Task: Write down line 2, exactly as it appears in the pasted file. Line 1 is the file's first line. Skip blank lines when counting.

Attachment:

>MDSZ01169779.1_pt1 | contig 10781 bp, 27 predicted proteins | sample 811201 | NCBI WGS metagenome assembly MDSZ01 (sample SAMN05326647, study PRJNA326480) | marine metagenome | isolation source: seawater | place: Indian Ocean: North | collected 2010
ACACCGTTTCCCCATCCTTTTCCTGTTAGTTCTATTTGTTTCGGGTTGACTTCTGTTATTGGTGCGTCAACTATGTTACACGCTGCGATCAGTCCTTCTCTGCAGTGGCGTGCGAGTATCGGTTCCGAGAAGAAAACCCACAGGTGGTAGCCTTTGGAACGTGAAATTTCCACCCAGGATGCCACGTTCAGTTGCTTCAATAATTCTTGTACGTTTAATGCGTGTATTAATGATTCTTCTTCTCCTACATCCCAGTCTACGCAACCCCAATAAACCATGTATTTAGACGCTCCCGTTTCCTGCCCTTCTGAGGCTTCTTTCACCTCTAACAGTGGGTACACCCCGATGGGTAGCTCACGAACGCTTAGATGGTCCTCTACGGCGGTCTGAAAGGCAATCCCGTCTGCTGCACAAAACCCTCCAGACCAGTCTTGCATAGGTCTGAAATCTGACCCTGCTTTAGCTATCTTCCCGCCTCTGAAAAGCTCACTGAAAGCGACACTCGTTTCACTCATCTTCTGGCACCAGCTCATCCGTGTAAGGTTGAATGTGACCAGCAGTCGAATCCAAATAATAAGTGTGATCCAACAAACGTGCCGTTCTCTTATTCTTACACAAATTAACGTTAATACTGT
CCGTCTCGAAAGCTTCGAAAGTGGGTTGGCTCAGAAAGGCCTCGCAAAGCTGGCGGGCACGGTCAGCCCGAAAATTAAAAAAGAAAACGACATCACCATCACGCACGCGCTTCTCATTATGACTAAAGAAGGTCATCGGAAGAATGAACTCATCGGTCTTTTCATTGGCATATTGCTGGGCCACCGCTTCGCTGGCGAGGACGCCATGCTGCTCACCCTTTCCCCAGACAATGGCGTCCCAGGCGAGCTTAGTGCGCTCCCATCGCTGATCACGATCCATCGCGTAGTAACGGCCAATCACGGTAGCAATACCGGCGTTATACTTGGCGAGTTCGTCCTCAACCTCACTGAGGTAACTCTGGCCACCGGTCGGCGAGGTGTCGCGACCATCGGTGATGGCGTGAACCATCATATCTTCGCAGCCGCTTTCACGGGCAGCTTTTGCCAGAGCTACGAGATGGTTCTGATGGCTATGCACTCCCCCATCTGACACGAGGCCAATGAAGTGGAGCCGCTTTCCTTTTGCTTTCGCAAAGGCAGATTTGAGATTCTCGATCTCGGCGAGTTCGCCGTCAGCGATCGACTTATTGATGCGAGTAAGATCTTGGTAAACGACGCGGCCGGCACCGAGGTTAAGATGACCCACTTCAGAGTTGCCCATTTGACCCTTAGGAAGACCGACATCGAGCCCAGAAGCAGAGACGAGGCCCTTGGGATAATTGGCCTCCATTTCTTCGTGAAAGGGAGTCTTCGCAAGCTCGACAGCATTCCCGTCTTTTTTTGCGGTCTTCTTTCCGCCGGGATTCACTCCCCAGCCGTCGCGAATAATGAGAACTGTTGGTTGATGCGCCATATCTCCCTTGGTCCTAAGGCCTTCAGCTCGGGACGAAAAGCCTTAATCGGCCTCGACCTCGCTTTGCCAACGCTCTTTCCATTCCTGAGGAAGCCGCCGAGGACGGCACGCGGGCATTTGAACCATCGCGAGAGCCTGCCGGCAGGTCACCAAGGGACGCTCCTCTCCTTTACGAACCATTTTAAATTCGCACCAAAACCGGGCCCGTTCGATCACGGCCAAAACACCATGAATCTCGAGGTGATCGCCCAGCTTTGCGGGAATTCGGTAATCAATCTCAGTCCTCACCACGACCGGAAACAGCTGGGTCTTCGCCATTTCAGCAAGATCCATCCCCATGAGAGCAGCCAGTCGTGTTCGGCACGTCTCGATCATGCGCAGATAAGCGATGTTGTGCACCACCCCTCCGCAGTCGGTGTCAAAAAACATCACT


ACACCGTTTCCCCATCCTTTTCCTGTTAGTTCTATTTGTTTCGGGTTGACTTCTGTTATTGGTGCGTCAACTATGTTACACGCTGCGATCAGTCCTTCTCTGCAGTGGCGTGCGAGTATCGGTTCCGAGAAGAAAACCCACAGGTGGTAGCCTTTGGAACGTGAAATTTCCACCCAGGATGCCACGTTCAGTTGCTTCAATAATTCTTGTACGTTTAATGCGTGTATTAATGATTCTTCTTCTCCTACATCCCAGTCTACGCAACCCCAATAAACCATGTATTTAGACGCTCCCGTTTCCTGCCCTTCTGAGGCTTCTTTCACCTCTAACAGTGGGTACACCCCGATGGGTAGCTCACGAACGCTTAGATGGTCCTCTACGGCGGTCTGAAAGGCAATCCCGTCTGCTGCACAAAACCCTCCAGACCAGTCTTGCATAGGTCTGAAATCTGACCCTGCTTTAGCTATCTTCCCGCCTCTGAAAAGCTCACTGAAAGCGACACTCGTTTCACTCATCTTCTGGCACCAGCTCATCCGTGTAAGGTTGAATGTGACCAGCAGTCGAATCCAAATAATAAGTGTGATCCAACAAACGTGCCGTTCTCTTATTCTTACACAAATTAACGTTAATACTGT